New surveillance video shows the moment a corroded utility box broke, striking a woman at an MBTA station – Boston 25 News

CAMBRIDGE, MA — Officials announced Tuesday that the corroded utility box that broke and crashed on a woman at an MBTA station was installed more than a decade ago as part of a defunct biological agent detection system.

Emergency crews responding to the Harvard Square Station of the Red Line around 4:30 p.m. Monday found a woman on the platform who had been hit by a large piece of equipment, later identified as a utility box support brace, according to the MBTA. Officials at the scene estimated that he weighed about 200 pounds in all.

Transit officials said the area was cordoned off immediately, and an investigation into the accident concluded that the utility box had corroded support belts.

Officials also noted that the box was installed as part of a 2011 pilot program led by the MIT Lincoln Laboratory and funded by the Department of Homeland Security, to house sensors capable of detecting and recognizing biological agents.

“The funds have not served any purpose since the pilot program ended in 2013,” a T spokesperson said in a statement.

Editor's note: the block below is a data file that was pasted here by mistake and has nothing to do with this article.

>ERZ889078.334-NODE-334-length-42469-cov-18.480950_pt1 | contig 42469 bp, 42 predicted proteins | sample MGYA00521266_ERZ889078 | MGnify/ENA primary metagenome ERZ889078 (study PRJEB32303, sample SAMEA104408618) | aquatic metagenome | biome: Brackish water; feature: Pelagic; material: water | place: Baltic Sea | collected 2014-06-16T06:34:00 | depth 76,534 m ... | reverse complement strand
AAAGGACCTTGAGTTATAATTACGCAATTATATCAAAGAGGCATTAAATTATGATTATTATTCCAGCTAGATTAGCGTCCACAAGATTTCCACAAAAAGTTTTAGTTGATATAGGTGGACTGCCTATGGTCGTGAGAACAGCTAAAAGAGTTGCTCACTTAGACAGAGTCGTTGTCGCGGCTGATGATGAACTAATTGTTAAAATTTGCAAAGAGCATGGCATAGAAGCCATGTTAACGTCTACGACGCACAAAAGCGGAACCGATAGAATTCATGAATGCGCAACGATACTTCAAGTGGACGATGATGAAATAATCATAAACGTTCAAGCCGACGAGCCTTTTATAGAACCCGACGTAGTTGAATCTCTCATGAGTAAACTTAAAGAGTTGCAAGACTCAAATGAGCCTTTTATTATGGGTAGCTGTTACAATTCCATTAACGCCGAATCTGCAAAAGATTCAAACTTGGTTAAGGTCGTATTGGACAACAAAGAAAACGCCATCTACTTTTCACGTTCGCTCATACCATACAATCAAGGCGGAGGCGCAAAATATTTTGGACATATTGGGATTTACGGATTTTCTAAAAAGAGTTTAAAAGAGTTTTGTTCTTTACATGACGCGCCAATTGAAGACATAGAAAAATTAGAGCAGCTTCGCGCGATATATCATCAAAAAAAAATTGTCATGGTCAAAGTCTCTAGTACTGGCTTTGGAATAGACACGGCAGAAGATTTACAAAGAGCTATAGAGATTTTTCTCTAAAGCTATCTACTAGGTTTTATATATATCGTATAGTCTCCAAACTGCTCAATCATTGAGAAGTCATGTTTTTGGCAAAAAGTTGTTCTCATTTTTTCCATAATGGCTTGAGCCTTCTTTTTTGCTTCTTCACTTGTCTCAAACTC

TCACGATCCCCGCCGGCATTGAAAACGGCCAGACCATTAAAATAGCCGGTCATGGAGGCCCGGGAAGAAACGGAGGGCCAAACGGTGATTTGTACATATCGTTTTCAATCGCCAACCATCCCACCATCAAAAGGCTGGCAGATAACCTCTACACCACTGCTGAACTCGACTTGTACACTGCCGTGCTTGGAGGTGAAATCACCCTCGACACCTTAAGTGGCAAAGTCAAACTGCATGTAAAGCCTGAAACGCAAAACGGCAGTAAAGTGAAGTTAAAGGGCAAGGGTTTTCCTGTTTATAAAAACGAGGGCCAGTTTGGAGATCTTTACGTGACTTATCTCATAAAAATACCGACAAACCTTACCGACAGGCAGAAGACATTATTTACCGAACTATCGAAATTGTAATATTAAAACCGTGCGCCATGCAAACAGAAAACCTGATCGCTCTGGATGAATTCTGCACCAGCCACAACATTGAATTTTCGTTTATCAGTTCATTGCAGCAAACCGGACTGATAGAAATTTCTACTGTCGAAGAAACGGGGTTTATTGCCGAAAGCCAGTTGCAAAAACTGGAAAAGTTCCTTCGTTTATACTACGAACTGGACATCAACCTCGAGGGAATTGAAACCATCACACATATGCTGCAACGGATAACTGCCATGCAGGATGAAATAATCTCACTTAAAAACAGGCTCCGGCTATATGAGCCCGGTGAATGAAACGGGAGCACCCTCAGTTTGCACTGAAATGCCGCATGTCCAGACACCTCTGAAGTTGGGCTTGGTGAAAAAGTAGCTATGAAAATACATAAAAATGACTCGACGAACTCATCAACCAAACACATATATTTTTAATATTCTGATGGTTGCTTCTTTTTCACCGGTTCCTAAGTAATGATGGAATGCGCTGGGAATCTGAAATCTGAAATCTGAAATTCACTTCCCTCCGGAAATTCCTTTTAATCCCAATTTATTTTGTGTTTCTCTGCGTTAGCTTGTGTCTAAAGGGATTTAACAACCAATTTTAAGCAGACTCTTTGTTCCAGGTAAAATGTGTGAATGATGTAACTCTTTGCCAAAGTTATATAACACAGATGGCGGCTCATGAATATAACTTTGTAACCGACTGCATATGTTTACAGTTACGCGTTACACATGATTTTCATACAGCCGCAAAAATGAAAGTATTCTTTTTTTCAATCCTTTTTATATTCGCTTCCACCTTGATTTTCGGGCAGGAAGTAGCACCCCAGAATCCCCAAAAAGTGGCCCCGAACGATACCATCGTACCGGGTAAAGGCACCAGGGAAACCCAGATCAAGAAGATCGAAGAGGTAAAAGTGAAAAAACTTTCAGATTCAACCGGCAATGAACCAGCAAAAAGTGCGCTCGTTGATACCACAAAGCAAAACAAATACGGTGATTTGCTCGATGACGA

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In response to the accident, MBTA General Manager Phillip Eng began checking support belts at all Red Line stations and ordered crews to remove a total of 13 remaining boxes at Harvard, Porter, and Davis stations.

The spokesman explained that “General Manager Phil Eng visited the site personally and instructed to inspect each station immediately for the presence of these boxes and the condition of the support belts to ensure that they do not pose any danger.”

A newly released surveillance video captured the moment the box fell on the woman. It seemed to hit her face instantly.

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The woman was taken to a nearby hospital for treatment for minor injuries. She said TN Eng has been in contact with her since then.

T described the incident as an “isolated case” and pledged to complete all inspections by the end of Tuesday.

Fellow riders Boston 25 spoke with were outraged by the incident, especially given the fact that a roof panel broke at the same stop in March, slamming two passengers.

In response to this incident, the MBTA 76 replaced its aging roof panels.

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“I think it’s unbelievable. I think it’s totally unfortunate and there’s no excuse for that,” said MBTA rider Paul Grover. I think it points to the T’s structural looks like they need to invest more to maintain It is safe for everyone.”

Inspections of other subway lines in the T are also scheduled.

This is a developing story. Check back for updates as more information becomes available.

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